• Just start your todo list. Like, quit reading this article and come back to it when you’re done. It’s probably not as difficult as you think. You can even break each task down into smaller tasks if that makes it easier.
  • Have some respect for your own time. At least enough to tell your friend “no.” If you actually can’t remember what you’re supposed to be doing, write it down! Write in on a note next to your burrito in the fridge if you need to.
  • When you have productive day, don’t just leave it at “today was a good day.” Ask yourself, “why was today productive?” “How can I make tomorrow better?” Be specific and be genuine. If it was a bad day, be honest with yourself, it’s the only way you’ll make it better. That doesn’t mean you should be dogging on yourself. This is about constructive criticism.

The Trap We Fall Into

Deborah and I have this problem-or trap-where we set a plan, but we often fall out. We sit down, use a few hours to createsome mind-bogglingly awesome outline. We feel super hyped after the session, but somewhere down the line, it falls out of place. Something gets in the way, maybe it’s something legitimate, like “my baby is sick,” or maybe it’s something superficial, like “I forgot it was football season.” Over time, we realize we’ve been lacking, and then it continues to get worse every day. It becomes an improv here and there or whenever we feel like it. And that’s the key phrase, “whenever we feel like it.” We’re learning now that as soon as we feel our plan is getting out of whack, we need to pause and ask ourselves, “are we setting a good example today for tomorrow? Is it just going to get repeated?”

They say it takes 21 days to form a good habit. They’re usually talking about things like good diets and exercise. When we’re talking about undesirable habits, however, we believe the time it takes is much shorter. It only takes a few days of skipping your responsibilities until you completely forget your plan in the first place.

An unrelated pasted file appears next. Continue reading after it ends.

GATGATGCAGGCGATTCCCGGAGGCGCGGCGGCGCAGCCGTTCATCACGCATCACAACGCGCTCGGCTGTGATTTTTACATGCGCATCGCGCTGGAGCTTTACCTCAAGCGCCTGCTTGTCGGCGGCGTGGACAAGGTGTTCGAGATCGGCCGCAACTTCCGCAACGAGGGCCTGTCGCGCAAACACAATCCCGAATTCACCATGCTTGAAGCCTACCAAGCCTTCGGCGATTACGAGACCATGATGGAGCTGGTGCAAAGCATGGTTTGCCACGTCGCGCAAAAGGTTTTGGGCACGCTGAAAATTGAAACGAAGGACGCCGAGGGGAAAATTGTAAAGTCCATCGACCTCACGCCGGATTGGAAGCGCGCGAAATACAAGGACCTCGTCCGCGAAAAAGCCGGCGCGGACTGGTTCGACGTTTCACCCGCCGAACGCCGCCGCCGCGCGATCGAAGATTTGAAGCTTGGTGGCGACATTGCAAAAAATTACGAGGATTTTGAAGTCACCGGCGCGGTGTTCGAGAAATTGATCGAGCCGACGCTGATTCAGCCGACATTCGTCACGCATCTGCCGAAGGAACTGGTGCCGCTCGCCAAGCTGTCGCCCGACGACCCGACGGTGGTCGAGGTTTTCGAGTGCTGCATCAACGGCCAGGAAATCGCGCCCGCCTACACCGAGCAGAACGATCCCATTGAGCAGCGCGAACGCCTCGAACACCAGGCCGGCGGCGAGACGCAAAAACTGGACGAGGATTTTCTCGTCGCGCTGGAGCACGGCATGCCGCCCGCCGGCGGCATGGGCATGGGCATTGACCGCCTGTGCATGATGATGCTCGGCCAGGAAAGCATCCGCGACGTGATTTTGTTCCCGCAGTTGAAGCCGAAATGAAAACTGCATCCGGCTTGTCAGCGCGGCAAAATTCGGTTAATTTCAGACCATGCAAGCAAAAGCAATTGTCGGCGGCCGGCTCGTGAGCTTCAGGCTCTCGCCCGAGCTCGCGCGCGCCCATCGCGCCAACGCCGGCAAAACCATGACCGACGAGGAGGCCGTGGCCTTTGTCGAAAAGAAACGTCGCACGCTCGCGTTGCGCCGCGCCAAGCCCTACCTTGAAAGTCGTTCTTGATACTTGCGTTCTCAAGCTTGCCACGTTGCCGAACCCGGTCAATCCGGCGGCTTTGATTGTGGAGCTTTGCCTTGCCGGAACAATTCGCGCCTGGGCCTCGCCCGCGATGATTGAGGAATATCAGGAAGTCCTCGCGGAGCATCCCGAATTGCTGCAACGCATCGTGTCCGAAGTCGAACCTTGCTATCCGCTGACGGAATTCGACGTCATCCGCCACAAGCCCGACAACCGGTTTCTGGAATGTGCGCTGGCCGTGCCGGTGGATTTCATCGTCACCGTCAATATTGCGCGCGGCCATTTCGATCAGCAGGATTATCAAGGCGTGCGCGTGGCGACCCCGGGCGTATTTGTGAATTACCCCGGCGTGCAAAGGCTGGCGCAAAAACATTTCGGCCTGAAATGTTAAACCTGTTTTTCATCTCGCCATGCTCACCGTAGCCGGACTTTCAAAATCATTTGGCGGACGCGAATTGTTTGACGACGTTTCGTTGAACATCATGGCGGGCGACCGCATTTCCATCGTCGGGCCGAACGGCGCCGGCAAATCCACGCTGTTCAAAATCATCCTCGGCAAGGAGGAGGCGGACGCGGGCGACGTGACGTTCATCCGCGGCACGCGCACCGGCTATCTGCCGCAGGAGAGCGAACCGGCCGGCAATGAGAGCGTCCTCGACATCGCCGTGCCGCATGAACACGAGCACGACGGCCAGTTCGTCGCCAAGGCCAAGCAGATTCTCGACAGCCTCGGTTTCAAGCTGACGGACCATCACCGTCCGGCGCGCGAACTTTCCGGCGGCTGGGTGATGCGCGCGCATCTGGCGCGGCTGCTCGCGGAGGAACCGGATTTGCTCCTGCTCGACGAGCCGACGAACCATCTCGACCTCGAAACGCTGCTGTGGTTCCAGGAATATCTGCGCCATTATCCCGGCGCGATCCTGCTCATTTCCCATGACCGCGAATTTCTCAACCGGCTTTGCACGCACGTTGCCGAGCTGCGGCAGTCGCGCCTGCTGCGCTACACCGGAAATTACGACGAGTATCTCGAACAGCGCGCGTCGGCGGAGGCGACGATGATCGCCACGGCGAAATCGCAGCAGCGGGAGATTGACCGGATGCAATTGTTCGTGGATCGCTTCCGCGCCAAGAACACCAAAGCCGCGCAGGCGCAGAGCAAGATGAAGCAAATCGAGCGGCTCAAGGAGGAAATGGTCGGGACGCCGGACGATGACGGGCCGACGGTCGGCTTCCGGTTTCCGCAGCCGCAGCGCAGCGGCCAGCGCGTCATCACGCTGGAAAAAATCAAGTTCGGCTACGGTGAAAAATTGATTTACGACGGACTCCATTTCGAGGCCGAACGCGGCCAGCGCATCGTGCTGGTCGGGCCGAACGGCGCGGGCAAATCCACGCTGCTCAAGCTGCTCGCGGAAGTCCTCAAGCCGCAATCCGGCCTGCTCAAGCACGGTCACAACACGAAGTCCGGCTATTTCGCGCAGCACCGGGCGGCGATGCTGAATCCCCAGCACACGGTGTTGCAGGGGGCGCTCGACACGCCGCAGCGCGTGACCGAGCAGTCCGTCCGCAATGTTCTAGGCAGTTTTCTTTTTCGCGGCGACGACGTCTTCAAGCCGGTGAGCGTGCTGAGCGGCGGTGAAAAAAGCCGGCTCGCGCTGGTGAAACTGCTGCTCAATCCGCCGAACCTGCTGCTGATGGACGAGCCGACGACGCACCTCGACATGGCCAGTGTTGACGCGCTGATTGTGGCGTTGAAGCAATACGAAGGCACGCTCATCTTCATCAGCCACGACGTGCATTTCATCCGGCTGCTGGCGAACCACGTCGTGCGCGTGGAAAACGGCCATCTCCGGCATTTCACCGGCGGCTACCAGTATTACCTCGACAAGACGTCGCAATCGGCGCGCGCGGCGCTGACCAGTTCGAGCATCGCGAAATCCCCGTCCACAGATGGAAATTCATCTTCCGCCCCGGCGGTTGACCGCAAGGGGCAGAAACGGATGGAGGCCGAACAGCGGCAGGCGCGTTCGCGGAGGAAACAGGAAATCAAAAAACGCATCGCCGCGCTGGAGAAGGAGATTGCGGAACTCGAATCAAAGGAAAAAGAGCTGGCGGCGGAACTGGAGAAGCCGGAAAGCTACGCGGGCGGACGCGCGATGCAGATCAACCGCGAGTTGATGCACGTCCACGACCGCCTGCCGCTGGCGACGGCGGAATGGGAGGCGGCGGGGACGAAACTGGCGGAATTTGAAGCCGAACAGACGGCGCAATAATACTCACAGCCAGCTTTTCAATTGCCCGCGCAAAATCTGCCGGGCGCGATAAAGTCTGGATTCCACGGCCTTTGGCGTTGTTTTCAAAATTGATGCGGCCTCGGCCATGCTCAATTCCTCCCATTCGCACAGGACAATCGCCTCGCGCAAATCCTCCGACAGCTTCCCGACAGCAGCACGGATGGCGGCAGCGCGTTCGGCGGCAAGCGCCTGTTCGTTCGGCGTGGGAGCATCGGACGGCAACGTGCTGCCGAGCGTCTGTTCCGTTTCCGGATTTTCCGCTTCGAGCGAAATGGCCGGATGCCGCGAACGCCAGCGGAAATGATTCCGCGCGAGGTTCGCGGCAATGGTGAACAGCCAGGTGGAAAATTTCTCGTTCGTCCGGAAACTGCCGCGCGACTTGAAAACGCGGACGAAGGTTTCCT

Our Pledge

In order to stay productive, we need to be honest with ourselves, and hopefully we can shed some light on our own mistakes. We have less than three months left in 2017, and before 2018 begins, we plan to take things a little more seriously. No, that doesn’t mean taking the fun out of it. But it does mean separating each task into bite-sized chunks and real/tangible time limits. Here’s what we plan to do:

  • Communicate our expectations for the day, the week, and for the month.
  • Celebrate successes that we’ve already had.
  • Connect with people who are on the same wavelength.
  • Separate work into specific tasks, and focus wholly on each one.
  • Set time limits for most tasks.
  • Visualize our three-year plan, to realize we’re working toward a greater vision.
  • Create a good work/life balance.
  • Have an honest conversation about strengths and weaknesses to utilize each other’s talents.
  • Work with strengths, and work to strengthen our weaknesses.
  • If we stray from the plan, pause immediately and talk about how we can get back on it.

What are your common distractions and what can you do to stay on track and be more productive? Write in the comments below. Thanks for continuing to read this blog. We appreciate having our loyal readers!